Dan Reiland The Pastor's Coach – Developing Church Leaders

Category / Spiritual Life

The most daunting and challenging responsibility for church leaders is not church growth; it’s leading people to greater spiritual maturity.

We’ve learned much in the last thirty years about how to grow a church. Growing an organization is “easy” compared to helping a person grow as a spiritual human being.

We understand stuff like small groups, how to follow up on a new guest, children’s ministry, etc. We do well with org charts, financial reviews, and we almost have the coffee right. But the transformation of a person from a spiritual infant to spiritual maturity – Whoa! That you can’t fit in a blog post, a conference talk and even a good book can’t cover it all.

Personal transformation requires the grace and power of God, along with the desire and deliberate effort of each individual. Then, there is a “real and present” enemy who wants to stop the process! Only the courageous keep leading here.

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Easter will soon be here, and I’m confident you are deep into prayer and planning. But here’s my question for you.

What do you want to be different about Easter this year?

If you don’t do anything different, you won’t experience anything different.

What is your vision for Easter? Are your plans clear?

There is still time for the weekend of April 16 to have the greatest Kingdom impact possible. There is still time to work on all that you are praying for.

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Interruptions can be frustrating.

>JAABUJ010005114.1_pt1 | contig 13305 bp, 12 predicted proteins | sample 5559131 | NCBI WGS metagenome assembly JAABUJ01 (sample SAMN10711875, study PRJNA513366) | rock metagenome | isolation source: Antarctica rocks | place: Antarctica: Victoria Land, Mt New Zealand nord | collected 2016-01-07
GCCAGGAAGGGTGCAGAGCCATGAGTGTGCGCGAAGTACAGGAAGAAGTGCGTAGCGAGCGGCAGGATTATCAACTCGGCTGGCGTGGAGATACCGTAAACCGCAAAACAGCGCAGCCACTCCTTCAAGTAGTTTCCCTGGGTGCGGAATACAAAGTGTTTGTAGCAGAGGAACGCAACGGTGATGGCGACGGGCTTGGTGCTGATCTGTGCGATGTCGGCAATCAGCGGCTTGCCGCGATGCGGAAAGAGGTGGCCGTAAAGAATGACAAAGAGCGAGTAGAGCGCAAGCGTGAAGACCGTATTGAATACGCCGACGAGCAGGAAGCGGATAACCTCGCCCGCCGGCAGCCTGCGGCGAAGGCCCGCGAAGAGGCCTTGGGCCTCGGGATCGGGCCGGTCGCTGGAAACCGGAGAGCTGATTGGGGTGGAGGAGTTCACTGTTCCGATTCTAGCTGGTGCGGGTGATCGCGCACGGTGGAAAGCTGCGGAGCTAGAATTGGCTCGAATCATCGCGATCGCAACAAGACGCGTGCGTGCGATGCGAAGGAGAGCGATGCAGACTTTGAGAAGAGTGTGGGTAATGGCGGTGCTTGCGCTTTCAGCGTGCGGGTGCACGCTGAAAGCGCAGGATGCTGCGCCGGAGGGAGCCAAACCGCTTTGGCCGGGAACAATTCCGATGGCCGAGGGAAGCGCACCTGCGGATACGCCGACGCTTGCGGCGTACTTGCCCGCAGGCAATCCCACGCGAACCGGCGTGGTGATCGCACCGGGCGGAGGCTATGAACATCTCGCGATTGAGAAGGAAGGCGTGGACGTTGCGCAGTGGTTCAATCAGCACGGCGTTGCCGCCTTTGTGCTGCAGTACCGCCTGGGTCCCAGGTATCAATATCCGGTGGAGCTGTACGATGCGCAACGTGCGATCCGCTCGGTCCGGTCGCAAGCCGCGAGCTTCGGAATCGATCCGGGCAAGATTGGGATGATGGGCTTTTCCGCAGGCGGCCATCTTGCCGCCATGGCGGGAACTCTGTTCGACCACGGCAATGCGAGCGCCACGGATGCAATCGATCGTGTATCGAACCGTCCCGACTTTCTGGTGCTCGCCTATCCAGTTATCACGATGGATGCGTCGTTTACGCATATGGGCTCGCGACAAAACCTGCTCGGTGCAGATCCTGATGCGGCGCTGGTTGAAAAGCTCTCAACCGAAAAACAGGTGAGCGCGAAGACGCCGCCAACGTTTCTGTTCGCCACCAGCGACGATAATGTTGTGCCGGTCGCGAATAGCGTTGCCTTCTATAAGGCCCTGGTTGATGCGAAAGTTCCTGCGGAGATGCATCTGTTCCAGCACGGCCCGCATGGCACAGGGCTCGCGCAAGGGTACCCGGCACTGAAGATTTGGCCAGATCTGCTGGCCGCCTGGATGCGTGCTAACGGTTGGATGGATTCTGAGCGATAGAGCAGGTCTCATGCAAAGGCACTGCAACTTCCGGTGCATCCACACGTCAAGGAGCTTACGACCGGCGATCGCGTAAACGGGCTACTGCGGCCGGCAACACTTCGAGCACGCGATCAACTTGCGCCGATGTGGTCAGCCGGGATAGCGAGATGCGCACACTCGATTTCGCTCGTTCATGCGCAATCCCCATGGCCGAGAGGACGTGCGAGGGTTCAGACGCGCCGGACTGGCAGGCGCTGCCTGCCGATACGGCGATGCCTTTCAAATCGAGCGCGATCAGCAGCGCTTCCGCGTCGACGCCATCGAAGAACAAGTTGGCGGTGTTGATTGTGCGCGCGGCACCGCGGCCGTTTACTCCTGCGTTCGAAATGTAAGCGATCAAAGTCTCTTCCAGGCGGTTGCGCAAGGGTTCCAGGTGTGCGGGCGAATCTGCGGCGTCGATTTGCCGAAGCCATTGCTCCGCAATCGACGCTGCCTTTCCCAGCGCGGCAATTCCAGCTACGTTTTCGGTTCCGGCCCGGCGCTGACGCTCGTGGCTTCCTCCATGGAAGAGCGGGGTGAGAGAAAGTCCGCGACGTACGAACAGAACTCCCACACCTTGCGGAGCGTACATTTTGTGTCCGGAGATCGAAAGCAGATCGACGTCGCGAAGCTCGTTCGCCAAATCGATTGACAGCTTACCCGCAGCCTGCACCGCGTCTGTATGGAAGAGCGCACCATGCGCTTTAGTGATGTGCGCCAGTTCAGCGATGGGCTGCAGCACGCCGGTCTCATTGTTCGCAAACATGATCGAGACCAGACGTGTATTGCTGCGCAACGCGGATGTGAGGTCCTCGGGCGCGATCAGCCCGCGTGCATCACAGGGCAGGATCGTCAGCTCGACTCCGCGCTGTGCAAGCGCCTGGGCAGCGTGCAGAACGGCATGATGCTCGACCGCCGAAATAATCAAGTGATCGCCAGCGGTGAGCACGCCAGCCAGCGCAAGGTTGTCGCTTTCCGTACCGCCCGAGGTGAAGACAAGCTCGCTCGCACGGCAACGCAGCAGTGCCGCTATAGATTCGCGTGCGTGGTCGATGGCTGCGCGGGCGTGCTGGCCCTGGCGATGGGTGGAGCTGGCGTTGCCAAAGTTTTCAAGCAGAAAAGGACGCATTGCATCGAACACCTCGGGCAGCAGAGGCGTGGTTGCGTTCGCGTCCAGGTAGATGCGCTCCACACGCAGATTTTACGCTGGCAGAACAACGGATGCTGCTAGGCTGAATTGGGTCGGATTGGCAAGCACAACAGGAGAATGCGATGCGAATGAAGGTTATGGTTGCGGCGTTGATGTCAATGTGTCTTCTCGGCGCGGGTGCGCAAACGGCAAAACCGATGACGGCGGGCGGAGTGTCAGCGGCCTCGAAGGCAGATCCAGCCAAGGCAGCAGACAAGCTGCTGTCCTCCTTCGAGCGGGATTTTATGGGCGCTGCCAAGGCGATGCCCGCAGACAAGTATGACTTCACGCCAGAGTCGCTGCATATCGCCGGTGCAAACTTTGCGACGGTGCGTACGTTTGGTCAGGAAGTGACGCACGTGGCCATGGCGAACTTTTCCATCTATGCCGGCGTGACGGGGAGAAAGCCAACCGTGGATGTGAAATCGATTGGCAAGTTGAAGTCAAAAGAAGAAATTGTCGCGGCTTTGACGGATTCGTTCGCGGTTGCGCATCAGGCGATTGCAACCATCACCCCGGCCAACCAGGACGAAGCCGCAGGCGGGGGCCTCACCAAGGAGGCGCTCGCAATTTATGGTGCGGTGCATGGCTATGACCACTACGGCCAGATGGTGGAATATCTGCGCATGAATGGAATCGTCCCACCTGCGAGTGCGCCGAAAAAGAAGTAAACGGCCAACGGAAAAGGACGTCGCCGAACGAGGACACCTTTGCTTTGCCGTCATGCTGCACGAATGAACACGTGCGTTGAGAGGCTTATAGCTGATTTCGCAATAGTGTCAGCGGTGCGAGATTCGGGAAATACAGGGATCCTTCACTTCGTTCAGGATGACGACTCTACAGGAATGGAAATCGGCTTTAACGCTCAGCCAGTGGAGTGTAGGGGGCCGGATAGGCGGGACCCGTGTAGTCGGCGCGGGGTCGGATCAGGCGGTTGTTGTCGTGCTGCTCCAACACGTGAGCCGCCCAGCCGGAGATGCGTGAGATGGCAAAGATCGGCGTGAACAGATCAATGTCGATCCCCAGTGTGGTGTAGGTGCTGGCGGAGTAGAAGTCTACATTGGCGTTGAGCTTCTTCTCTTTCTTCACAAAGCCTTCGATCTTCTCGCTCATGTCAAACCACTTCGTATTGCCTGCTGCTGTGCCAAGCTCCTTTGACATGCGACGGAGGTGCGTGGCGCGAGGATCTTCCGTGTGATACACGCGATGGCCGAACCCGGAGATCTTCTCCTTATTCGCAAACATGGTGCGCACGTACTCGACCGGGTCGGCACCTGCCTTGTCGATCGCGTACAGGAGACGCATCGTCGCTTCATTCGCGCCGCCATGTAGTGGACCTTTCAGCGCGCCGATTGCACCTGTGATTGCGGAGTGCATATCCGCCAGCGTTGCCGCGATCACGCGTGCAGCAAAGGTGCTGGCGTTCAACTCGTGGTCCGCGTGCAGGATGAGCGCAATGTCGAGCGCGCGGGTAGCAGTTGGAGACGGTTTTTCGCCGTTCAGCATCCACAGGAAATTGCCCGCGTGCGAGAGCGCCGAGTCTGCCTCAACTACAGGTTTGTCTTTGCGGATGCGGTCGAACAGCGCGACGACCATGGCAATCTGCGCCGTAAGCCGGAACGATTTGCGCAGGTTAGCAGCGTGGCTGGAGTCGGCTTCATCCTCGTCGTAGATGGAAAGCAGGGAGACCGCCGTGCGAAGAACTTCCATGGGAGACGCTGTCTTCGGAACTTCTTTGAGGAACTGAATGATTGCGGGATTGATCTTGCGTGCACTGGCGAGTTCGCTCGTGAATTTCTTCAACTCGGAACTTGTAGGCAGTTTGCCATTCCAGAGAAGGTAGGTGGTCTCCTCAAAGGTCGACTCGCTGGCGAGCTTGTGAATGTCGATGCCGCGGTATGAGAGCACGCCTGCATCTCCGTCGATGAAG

But as long as you’re in local church ministry, interruptions are not going away.

If you are involved in the lives of people, and the real issues they deal with, interruptions will be part of your work. You can choose to fight that reality, or embrace it.

The goal isn’t to pretend that interruptions don’t bring complexity to your schedule. They do! The goal is to learn how to best navigate interruptions, so your ministry has the greatest impact, and you continue to experience inner peace even on difficult days.

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I love the concept of “simple church” (less is more), but I sometimes wonder if there is anything truly simple about leading a church in 2017.

Compared to only 20 years ago, the complexity of local church leadership has dramatically increased. I believe the three primary driving forces are:

  1. Shifts in culture
  2. Innovation in technology
  3. Transitions in leadership

Parts of the new complexity are energizing.

  • The unknown element of the future always brings the hope of progress.
  • Vision paints the picture of something better.
  • The opportunity for innovation gets any leader fired up.

However, as I talk with leaders, from Boomers to Millennials, there is at times a sense of both question and uncertainty. Bluntly stated, most leaders express the feeling of “flying blind” far more now than ever in the past.

“Flying blind” can be destabilizing for any leader, and sometimes flat out overwhelming.

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